As you are probably aware, the Twins are fighting for a playoff spot while at the same time showing us a glimpse of their future with a whole lot of younger players up and making contributions. One of these is Eddie Rosario, who has used a good mix of hitting, fielding, and base running to end up ranked 4th on the team in WAR. You may now be asking yourself why I would question if he is, like, good in that case. Well, unfortunately there are some red flags. They might not necessarily mean much or call him out as a fluke, but there are some things to worry about.
Rosario has put up a slash line of .274/.296/.452 so far this season. Two of those numbers are respectable, but that awful OBP is bad enough to drag his OPS down to almost exactly the league average. That's his red flag #1 - horrendous strike zone management.
He has 87 strikeouts this season against just 11 walks, which is pretty staggering. His walk rate of 3.2% is the 6th worst in baseball among batters with at least 300 plate appearances, while his strikeout rate of 25.1% is the 34th worst. The spread of nearly 22 percentage points is monstrous. I could only find a few instances of other players with a similar spread, and they were either slap hitters (Chris Owings) or only ended up with that kind of spread because they strike out an absolute ridiculous amount (Randal Grichuk). The good news is that both his rates are worse than what he put up in his minor league career so although he's always going to be a free swinger these extremes may just be growing pains.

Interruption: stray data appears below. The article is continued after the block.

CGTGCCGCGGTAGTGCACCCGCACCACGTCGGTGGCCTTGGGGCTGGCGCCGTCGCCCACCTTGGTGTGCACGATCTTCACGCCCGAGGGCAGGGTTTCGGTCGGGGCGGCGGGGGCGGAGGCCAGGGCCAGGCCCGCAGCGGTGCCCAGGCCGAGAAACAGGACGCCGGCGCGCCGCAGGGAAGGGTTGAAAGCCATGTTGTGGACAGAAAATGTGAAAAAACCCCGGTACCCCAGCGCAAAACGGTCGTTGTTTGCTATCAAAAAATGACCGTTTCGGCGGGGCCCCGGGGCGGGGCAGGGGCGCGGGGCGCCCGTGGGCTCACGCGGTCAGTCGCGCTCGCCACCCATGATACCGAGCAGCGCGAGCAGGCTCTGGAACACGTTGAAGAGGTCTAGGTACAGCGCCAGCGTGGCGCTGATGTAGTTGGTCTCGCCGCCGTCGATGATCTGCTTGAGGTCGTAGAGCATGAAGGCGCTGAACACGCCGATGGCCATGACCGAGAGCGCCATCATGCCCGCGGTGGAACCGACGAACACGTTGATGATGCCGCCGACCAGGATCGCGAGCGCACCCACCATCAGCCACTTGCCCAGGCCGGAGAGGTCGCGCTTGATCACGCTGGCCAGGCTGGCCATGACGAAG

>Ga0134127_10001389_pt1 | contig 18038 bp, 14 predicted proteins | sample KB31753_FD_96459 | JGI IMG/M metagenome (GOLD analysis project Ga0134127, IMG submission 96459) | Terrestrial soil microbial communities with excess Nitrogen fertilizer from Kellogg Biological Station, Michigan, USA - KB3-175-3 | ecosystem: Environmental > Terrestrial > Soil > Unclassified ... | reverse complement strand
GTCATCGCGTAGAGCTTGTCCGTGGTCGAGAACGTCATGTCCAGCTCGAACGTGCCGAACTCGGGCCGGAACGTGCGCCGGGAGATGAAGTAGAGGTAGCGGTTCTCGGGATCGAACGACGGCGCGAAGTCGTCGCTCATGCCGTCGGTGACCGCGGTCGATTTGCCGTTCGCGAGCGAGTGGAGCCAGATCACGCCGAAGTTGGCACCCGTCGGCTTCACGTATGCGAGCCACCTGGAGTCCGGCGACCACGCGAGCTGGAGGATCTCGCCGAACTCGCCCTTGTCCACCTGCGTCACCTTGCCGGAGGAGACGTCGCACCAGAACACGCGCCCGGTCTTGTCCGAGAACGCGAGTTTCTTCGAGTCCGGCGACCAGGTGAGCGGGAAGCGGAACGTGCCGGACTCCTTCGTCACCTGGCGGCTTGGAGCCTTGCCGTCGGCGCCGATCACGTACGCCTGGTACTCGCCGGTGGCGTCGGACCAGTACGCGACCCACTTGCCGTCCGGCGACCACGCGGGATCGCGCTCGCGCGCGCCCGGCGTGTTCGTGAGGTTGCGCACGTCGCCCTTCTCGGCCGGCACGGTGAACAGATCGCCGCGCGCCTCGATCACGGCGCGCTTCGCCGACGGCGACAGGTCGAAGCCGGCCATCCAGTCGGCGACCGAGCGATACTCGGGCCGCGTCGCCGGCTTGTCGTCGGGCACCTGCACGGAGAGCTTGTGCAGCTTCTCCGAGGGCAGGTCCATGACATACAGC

His swing rate is the worst on the team (outside of Oswaldo Arcia), but his contact rates are ok - not great, but ok. Interestingly it turns out major league teams aren't dumb, because less than half the pitches he sees are inside the strike zone and his percentage is the lowest on the team other than Kennys Vargas and Jorge Polanco. Basically teams are throwing him bad pitches, he's swinging at those pitches, and he's missing those pitches. Until he reigns in his hacking a bit that'll continue, and although you can have success being a free swinger it's much more difficult when you aren't getting anything to hit. Keep an eye on this.
His second red flag, although not as big of one in my opinion, is his BABIP of .347, a generally unsustainable number. Unlike last year's fluke Danny Santana, however, it's not that huge of an outlier based on his past. His minor league BABIPs were almost always over .300 and he put up a few seasons in the .350 range, so though .347 is probably high it's not ridiculously high. His line drive percentage isn't great and he pops up too much, but he has an excellent hard hit percentage which can help account for a greater than it should be BABIP.
Overall, Rosario is going to be a quality player. The value he adds with his defense alone makes him a plus player, and advanced metrics (and the eye test) mark him as an excellent fielder both in terms of range and arm. He's fast and a good base runner (base runs mark him as 2nd on the team behind Brian Dozier at things like taking the extra base) and his stolen base mark should get better with more experience. How good he's going to be is going to depend on his bat, and that's going to depend on learning a bit more plate discipline. I think he'll adjust in Year 2+, and he's going to be a fixture in the outfield for a long time.
Or at least I hope. Wow. Optimism. Feels weird.